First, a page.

Butler Makes History as 1st Black, Gay Calif. Senator to Not Live in State


(Headline USA) Laphonza Butler—the Senate’s official token gay, black female and “placeholder” for white male Rep. Adam Schiff until next year’s election—was sworn in Tuesday, replacing California Sen. Dianne Feinstein after her death.

Butler, a resident of Maryland, was appointed by California Gov. Gavin Newsom on Sunday, just two days after Feinstein died at her home in Washington, fulfilling Newsom’s pledge to appoint someone based on demographic check-boxes instead of qualifications.

In picking her, however, he deftly avoided falling into the trap of appointing Rep. Barbara Lee, D-Calif., who is one of several members of Congress—along with Schiff—who has already declared their intent to run for the open seat in next year’s election. Feinstein had planned to retire, although it was unclear whether she was herself aware of having announced her intention to do so.

Butler is a longtime fundraiser and strategist in Democratic circles and was the head of Emily’s List, an abortion activist group.

The new senator was sworn in by Vice President Kamala Harris, who served as the second black female senator until she resigned in 2021 to join President Joe Biden in the White House. The first was Democratic Sen. Carol Moseley Braun of Illinois, who served one term in the 1990s.

With dozens of supporters and family members looking down from the gallery, Butler smiled broadly as she walked down the center aisle of the Senate alongside Democratic Sen. Alex Padilla of California and Senate Majority Leader Chuck Schumer, D-N.Y.,.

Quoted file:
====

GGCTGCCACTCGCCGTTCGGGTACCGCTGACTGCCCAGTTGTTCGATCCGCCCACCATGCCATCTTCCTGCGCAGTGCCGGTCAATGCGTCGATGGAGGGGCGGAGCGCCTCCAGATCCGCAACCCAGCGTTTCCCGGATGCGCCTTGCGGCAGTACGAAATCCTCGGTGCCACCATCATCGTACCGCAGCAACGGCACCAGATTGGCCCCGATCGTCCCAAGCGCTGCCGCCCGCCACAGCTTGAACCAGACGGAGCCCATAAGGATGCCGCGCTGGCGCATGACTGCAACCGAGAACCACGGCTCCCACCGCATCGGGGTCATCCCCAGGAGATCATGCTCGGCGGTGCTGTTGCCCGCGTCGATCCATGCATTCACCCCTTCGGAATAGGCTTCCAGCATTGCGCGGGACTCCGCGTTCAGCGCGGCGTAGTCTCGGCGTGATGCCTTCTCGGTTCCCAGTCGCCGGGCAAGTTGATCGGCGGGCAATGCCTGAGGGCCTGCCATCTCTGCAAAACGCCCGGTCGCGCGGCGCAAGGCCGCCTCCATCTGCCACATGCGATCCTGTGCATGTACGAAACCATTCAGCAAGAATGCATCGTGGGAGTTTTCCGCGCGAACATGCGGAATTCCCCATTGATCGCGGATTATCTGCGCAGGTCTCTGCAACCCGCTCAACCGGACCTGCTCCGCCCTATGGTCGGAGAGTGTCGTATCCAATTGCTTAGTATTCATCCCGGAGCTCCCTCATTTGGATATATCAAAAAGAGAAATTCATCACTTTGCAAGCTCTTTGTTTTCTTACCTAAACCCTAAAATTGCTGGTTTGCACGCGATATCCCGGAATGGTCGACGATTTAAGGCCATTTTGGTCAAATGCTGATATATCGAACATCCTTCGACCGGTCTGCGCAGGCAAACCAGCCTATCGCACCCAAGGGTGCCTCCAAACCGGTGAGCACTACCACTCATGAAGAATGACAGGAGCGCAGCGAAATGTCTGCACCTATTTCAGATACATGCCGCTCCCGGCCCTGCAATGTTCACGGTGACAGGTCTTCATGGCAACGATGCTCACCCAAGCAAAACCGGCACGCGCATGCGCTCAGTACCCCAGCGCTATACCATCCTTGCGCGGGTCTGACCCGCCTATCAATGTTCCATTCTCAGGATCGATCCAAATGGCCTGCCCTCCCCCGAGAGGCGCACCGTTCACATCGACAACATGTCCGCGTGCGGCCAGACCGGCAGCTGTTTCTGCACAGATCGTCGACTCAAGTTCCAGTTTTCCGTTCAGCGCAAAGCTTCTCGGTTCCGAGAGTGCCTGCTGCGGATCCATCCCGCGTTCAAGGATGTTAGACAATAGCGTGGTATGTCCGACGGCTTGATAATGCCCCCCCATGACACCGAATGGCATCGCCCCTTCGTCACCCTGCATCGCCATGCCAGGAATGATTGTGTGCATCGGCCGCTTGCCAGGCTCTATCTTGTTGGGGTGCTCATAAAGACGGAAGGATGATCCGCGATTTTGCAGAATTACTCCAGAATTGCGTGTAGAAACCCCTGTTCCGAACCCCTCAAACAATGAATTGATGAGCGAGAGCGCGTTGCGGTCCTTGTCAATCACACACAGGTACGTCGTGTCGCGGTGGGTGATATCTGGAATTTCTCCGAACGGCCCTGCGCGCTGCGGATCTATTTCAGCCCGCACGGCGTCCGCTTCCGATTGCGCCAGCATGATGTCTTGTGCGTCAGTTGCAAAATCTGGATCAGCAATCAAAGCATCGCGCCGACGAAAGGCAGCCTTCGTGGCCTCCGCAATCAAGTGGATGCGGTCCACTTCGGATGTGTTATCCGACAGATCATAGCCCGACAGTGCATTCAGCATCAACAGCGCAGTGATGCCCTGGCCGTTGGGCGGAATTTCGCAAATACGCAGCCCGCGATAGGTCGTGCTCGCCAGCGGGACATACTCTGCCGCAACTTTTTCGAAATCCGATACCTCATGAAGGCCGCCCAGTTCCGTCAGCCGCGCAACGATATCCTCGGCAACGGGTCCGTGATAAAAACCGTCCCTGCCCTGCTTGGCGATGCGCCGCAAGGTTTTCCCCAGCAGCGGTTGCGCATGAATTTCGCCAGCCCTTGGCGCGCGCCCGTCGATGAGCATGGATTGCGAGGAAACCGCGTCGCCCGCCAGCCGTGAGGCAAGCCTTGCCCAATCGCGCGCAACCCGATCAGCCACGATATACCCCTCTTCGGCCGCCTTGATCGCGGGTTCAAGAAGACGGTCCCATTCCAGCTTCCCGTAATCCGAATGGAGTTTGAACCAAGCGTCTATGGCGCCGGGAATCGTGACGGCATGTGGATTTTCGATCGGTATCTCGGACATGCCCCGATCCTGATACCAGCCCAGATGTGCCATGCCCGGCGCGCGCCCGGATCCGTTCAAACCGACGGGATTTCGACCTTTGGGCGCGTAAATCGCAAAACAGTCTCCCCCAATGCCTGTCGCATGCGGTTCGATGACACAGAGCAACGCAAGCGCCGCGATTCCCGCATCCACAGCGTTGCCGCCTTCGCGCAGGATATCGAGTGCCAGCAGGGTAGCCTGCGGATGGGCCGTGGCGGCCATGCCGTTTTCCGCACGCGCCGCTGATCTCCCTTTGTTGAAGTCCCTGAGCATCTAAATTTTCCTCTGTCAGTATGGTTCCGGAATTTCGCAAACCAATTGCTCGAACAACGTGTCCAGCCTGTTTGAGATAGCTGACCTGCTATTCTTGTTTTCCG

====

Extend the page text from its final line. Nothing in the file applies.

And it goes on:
After Harris administered the oath of office, members of the Senate from both parties crowded around her to shake her hand.

Schumer said that “today, the Senate takes another step towards fully reflecting our vibrant democracy.”

He said Butler has “dedicated her entire career to fighting for others—fighting for women, fighting for working families and fighting for the cause of justice.”

After she was sworn in, Biden called her to congratulate her, the White House said.

The Congressional Black Caucus also held a ceremonial swearing-in for Butler. “Her background and years of experience will bring a much-needed perspective to the Senate, which currently does not have any Black women,” CBC Chairman Steven Horsford, D-Nev., said in a statement after she was appointed.

Butler is also the first openly LGBT senator from California.

Though she has never held elective office, Newsom praised her “deep knowledge” of the legislative process and said she was the kind of candidate he would build “if I had to literally design from my imagination.”

“She’s the only choice,” Newsom added.

Butler’s credentials include working for nearly two years with a consulting firm tied closely to Newsom and founded by his top political lieutenants. She also served as a senior adviser to Harris’s 2020 presidential campaign.

It is unclear if Butler will run to hold the seat when Feinstein’s term ends next year with the competitive race already underway among three prominent House Democrats: Schiff, Lee  Rep. Katie Porter. The governor has said he didn’t want to tip the scales in the 2024 race by choosing among those candidates.

Newsom said he told Butler to “do what you think is best for you and the state of California, and you make that judgment completely independent of any expectations from me.”

After Butler was sworn in, Schumer said that Feinstein “is looking down at this moment with pride now that her seat is in good hands.”

Adapted from reporting by the Associated Press